Match-E-Be-Nash-She-Wish Band of Pottawatomi Indians v. Patchak, No. 11-246; U.S. Supreme Court; opinion by Kagan, J.; dissent by Sotomayor, J.; decided June 18, 2012. On certiorari to the U.S. Court of Appeals for the District of Columbia Circuit.

The Indian Reorganization Act (IRA) authorizes the secretary of the Department of the Interior to acquire property “for the purpose of providing land to Indians.” 25 U.S.C. § 465. Petitioner Match-E-Be-Nash-She-Wish Band of Pottawatomi Indians, an Indian tribe federally recognized in 1999, requested that the secretary take into trust on its behalf a tract of land known as the Bradley property, which the band intended to use “for gaming purposes.” The secretary took title to the Bradley property in 2009.

Respondent David Patchak, who lives near the Bradley property, filed suit under the Administrative Procedure Act (APA), asserting that § 465 did not authorize the secretary to acquire the property because the band was not a federally recognized tribe when the IRA was enacted in 1934. Patchak alleged a variety of economic, environmental and aesthetic harms as a result of the band’s proposed use of the property to operate a casino, and requested injunctive and declaratory relief reversing the secretary’s decision to take title to the land. The band intervened to defend the secretary’s decision.

The District Court did not reach the merits of Patchak’s suit, but ruled that he lacked prudential standing to challenge the secretary’s acquisition of the Bradley property.

The D.C. Circuit reversed and also rejected the secretary’s and the band’s alternative argument that sovereign immunity barred the suit.

Held: 1. The United States has waived its sovereign immunity from Patchak’s action. The APA’s general waiver of the federal government’s immunity from suit does not apply “if any other statute that grants consent to suit expressly or impliedly forbids the relief which is sought” by the plaintiff. 5 U.S.C. § 702. The government and band contend that the Quiet Title Act (QTA) is such a statute. The QTA authorizes (and so waives the government’s sovereign immunity from) a suit by a plaintiff asserting a “right, title, or interest” in real property that conflicts with a “right, title, or interest” the United States claims. See 28 U.S.C. § 2409a(d). But it contains an exception for “trust or restricted Indian lands.” See § 2409a(a).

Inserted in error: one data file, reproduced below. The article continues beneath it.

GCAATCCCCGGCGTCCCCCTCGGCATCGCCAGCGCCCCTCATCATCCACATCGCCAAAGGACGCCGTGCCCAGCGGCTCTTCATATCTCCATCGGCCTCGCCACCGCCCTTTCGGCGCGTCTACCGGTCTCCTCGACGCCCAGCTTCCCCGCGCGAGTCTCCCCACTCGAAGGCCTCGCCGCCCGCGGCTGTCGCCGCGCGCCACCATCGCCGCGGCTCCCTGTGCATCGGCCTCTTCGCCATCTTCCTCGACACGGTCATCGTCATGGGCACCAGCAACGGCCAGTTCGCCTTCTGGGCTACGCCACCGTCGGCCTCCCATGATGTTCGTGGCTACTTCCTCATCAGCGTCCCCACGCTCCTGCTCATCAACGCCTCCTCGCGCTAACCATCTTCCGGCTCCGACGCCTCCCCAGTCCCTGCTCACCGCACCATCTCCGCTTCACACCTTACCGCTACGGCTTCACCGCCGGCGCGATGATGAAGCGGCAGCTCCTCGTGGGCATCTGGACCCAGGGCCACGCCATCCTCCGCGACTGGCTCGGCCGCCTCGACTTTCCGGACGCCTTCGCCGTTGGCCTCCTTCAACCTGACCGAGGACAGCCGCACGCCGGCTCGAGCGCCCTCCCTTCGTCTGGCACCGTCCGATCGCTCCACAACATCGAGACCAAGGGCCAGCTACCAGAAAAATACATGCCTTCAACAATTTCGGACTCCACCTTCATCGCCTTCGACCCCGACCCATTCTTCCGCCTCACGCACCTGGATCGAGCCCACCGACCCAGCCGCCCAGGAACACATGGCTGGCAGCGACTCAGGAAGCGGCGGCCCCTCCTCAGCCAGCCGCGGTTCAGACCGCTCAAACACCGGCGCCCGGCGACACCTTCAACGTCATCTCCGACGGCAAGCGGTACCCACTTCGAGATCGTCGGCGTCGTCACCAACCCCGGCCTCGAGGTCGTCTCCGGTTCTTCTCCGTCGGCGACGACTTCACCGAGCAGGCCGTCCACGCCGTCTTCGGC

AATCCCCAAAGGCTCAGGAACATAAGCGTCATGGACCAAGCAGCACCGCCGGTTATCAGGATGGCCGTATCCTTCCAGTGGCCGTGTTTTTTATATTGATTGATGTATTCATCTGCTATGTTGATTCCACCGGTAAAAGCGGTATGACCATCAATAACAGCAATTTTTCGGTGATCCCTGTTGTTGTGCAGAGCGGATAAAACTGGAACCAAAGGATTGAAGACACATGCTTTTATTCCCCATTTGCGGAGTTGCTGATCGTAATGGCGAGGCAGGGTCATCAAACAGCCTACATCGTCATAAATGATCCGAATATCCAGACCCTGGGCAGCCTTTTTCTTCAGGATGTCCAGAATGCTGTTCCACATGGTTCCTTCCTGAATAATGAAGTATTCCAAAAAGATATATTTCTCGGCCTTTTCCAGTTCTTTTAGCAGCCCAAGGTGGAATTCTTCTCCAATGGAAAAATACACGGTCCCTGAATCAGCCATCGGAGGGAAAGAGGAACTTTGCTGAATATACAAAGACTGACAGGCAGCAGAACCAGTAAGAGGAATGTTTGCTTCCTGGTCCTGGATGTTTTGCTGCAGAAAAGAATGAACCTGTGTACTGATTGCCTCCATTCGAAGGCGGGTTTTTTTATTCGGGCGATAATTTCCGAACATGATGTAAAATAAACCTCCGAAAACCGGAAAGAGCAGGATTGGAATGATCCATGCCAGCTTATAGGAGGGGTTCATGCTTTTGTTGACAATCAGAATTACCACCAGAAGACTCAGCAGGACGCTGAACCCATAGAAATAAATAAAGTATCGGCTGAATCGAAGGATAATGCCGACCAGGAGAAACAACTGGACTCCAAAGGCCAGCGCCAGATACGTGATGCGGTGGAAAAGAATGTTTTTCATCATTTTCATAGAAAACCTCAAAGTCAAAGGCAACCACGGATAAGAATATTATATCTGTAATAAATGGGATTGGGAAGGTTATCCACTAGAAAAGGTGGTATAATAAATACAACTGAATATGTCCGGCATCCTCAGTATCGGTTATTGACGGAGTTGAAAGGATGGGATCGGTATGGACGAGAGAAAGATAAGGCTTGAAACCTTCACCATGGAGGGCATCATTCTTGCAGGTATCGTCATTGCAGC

To determine whether the “Indian lands” exception bars Patchak’s suit, the court considers whether the QTA addresses the kind of grievance Patchak advances. It does not, because Patchak’s action is not a quiet title action. The QTA, from its title to its jurisdictional grant to its venue provision, speaks specifically and repeatedly of “quiet title” actions, a term universally understood to refer to suits in which a plaintiff not only challenges someone else’s claim, but also asserts his own right to disputed property. Although Patchak’s suit contests the secretary’s title, it does not claim any competing interest in the Bradley property.

Contrary to the argument of the band and government, the QTA does not more broadly encompass any “civil action … to adjudicate a disputed title to real property in which the United States claims an interest.” See § 2409(a). Rather, § 2409a includes a host of indications that the “civil action” at issue is an ordinary quiet title suit. The band and government also contend that the QTA’s specific authorization of adverse claimants’ suits creates the negative implication that nonclaimants like Patchak cannot challenge government ownership of land under any statute. That argument is faulty for the reason already given: Patchak is bringing a different claim, seeking different relief, from the kind the QTA addresses. Finally, the band and government argue that Patchak’s suit should be treated the same as an adverse claimant’s because both equally implicate the “Indian lands” exception’s policies. That argument must be addressed to Congress. The “Indian lands” exception reflects Congress’ judgment about how far to allow quiet title suits — not all suits challenging the government’s ownership of property. Pp. 4-14.

2. Patchak has prudential standing to challenge the secretary’s acquisition. A person suing under the APA must assert an interest that is “arguably within the zone of interests to be protected or regulated by the statute” that he says was violated. Association of Data Processing Service Organizations, Inc. v. Camp, 397 U.S. 150, 153. The government and band claim that Patchak’s economic, environmental and aesthetic injuries are not within § 465′s zone of interests because the statute focuses on land acquisition, while Patchak’s injuries relate to the land’s use as a casino. However, § 465 has far more to do with land use than the government and band acknowledge. Section 465 is the capstone of the IRA’s land provisions, and functions as a primary mechanism to foster Indian tribes’ economic development. The secretary thus takes title to properties with an eye toward how tribes will use those lands to support such development. The department’s regulations make this statutory concern with land use clear, requiring the secretary to acquire land with its eventual use in mind, after assessing potential conflicts that use might create. And because § 465 encompasses land’s use, neighbors to the use (like Patchak) are reasonable — indeed, predictable — challengers of the secretary’s decisions: Their interests, whether economic, environmental or aesthetic, come within § 465′s regulatory ambit. Pp. 14-18.

632 F.3d 702, affirmed and remanded.